I have always been drawn to rocks, catching my eye as I walk the paths in the mountains, I would fill my pockets with the most beautiful ones, fascinated by their bright colours and markings. When my own work began to mimic those patterns and colours I was truly inspired to continue on this journey of discovery, firing my clay earth with organic material to recreate nature in the surface of my ceramics.
Moss and Lichen
Walking around the hills and valleys surrounding our farm I would often discover vivid green mosses and acid yellow lichens on the rocks and decaying material. After I had been pit-firing for several years these colours started to appear, as if by magic, into some of my pieces. Encouraged by the natural alchemy of the process I am constantly looking for new materials to fire with my work.
I have always loved being in the mountains, their soaring peaks, and the soft undulating nature of the weathered hills beyond. The multitude of colours that make up a landscape are echoed in the surface of my pieces, and people often comment that they see their own landscapes and mountains in the patterns on the surface of my ceramic forms.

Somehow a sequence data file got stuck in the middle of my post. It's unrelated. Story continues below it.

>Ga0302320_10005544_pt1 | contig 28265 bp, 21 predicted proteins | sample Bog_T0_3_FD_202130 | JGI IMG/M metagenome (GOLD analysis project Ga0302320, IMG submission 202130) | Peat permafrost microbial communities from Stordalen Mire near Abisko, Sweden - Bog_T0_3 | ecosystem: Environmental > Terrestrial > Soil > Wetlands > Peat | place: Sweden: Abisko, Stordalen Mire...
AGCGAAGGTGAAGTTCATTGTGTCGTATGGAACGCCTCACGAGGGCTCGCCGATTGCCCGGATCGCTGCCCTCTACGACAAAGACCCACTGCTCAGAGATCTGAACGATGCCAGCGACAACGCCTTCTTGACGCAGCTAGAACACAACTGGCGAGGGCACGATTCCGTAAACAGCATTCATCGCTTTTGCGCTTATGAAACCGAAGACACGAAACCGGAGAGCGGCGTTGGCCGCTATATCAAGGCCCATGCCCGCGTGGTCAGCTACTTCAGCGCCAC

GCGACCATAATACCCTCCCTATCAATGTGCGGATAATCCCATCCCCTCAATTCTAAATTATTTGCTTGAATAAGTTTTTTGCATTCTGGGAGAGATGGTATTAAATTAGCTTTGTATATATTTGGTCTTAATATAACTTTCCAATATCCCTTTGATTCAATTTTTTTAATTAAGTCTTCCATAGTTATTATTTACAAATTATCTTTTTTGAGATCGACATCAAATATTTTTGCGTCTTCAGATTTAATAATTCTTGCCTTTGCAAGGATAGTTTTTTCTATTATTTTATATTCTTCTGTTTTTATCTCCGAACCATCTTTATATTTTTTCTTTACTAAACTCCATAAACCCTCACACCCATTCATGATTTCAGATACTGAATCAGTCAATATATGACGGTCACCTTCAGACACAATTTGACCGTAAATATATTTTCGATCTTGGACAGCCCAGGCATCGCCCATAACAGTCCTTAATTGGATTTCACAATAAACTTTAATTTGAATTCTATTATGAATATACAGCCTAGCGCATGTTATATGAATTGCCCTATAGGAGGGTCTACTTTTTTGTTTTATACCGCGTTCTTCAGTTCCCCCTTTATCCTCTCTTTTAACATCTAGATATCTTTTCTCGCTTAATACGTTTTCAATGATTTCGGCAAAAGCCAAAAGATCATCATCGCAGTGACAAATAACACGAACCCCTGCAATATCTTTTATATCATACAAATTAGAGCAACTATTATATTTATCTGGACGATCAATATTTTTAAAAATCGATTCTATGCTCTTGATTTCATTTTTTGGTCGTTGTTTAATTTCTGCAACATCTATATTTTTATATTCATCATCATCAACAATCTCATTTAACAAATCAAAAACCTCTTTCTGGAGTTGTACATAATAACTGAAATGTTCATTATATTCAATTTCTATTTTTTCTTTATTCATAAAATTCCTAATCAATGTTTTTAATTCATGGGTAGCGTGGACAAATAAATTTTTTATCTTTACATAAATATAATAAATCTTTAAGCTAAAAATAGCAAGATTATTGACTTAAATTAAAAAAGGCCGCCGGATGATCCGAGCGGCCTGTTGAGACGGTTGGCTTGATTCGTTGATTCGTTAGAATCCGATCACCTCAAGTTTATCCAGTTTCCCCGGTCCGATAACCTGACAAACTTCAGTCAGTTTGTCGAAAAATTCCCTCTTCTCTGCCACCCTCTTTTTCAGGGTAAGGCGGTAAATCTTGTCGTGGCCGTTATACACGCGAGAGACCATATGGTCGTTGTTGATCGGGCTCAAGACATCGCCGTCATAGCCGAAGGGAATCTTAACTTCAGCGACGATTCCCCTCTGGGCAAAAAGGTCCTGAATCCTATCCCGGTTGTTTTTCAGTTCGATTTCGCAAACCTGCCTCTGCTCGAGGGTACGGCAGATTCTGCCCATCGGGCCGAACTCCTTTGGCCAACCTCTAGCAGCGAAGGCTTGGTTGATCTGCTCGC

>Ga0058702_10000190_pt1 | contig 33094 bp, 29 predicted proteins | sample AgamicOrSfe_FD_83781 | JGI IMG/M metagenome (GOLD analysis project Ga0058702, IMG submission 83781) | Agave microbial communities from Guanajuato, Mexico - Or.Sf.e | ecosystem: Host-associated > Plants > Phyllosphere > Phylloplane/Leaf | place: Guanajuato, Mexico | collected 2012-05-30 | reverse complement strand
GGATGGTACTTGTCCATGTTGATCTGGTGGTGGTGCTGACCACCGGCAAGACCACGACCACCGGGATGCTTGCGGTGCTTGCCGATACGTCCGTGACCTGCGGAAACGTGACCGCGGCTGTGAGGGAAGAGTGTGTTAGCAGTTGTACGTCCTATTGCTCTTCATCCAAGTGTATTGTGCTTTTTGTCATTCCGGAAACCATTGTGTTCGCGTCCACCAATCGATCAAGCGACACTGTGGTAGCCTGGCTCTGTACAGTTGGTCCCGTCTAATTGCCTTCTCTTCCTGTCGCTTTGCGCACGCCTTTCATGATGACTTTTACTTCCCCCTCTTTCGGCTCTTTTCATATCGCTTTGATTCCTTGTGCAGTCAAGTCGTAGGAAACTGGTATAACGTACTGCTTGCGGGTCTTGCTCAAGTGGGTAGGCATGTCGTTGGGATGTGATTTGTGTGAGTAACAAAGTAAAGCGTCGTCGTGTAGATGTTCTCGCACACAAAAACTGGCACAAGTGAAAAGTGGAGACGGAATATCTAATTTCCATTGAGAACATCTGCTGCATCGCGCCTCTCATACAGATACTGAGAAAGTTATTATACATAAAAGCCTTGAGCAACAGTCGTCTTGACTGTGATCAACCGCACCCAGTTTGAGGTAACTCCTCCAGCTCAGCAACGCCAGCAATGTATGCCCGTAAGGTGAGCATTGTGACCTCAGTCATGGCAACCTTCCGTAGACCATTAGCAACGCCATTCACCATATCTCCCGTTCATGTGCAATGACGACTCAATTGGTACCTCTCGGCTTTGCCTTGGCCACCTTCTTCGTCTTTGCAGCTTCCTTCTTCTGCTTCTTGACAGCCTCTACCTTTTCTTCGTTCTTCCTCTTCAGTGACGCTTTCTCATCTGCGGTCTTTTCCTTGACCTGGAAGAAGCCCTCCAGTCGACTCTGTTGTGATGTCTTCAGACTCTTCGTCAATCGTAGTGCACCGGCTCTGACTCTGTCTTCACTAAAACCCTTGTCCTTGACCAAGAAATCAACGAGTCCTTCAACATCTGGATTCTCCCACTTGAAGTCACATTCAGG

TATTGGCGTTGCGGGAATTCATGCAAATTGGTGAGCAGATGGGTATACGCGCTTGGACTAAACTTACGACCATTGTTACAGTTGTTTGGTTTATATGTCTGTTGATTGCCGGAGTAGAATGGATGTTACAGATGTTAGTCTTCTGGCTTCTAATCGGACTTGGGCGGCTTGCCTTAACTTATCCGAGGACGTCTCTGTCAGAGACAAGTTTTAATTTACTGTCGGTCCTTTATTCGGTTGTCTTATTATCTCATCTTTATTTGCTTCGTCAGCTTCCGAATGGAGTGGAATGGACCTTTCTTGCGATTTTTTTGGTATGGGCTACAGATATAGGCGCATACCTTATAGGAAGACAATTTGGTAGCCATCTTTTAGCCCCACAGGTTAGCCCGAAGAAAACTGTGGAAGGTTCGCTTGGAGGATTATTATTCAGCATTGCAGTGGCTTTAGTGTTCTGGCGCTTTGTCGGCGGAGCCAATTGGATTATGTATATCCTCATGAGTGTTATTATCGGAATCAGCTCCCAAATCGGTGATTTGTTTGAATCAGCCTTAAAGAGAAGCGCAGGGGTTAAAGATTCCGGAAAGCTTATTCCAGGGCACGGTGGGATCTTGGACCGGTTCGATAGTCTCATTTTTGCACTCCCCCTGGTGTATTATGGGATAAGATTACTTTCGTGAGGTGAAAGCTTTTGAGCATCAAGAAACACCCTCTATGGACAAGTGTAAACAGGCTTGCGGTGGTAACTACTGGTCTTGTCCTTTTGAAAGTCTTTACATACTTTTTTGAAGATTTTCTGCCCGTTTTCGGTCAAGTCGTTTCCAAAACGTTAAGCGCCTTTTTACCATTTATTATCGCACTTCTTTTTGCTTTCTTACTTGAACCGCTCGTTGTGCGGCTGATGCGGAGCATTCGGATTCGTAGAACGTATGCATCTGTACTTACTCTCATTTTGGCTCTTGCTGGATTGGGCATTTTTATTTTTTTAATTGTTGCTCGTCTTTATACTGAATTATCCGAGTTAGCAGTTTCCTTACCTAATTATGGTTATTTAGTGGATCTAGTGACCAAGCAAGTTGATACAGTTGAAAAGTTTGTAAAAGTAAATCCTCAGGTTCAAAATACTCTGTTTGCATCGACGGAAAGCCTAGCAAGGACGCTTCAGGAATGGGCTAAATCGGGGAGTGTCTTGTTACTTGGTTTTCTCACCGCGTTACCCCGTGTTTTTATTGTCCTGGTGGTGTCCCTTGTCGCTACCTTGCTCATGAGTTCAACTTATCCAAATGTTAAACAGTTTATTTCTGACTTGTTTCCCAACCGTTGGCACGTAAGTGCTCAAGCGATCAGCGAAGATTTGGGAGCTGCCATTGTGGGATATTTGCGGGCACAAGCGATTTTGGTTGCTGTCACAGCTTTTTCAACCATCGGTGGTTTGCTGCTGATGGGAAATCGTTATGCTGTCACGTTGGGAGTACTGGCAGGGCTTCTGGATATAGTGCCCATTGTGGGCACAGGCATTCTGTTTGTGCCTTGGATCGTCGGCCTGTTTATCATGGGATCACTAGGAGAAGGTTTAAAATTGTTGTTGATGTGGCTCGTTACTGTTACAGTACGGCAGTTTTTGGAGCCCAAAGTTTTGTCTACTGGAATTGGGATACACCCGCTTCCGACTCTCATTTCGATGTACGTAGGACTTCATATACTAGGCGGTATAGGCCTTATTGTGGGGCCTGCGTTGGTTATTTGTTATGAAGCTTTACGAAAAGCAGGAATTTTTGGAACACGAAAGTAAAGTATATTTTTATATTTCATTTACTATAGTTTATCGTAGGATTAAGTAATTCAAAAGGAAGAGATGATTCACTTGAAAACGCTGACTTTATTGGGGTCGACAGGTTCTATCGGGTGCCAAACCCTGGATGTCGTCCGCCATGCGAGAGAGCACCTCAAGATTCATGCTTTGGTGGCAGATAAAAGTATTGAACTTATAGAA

The land below
Climbing up the mountainside I often stop to catch my breath and gaze in awe at the beauty and colours of the landscape far beneath me; the greens, reds and browns of the land merging to form swirling patterns around the black-grey rocks. I look into the deep vortex between the rocks, and at the colours which flow down the mountainside to the depths below. In my work I love the way the colours form inside the vessels, mirroring the imagery I see when climbing the mountains.
Lakes and rock pools
The ochres, umbers, chrome greens and burnt oranges of the earth as it tumbles down the mountainside to the deep dark blue lake. The soft greys and siennas of the rocks and pebbles surrounding the ultra-marine blue of the rock pools, which harbour a multitude of marine life in their secret depths beneath the surface. My deep forms and rock pool bowls have been inspired by these natural features in the landscape, their interiors alluding to these deep mysterious pools.
Beaches, seaweed and shoreline
All of my life I have been drawn back to the sea. I would spend my childhood summers in Cornwall, and later my family moved to live on the South Coast. So, when my own children were growing up, I took them too for holidays on the wild Cornish coast on The Lizard, and we would spend many happy hours scouring the pebbly beaches of Sussex, near their Grandparents’ home, collecting pebbles and seashells. My Mother still lives near the coast in Devon, which is where I gather all my dried seaweed that is so important for the formation of the colours during the pit-firing of my work, and I still search for the shiny pebbles and the iridescent shells as I walk along the shoreline.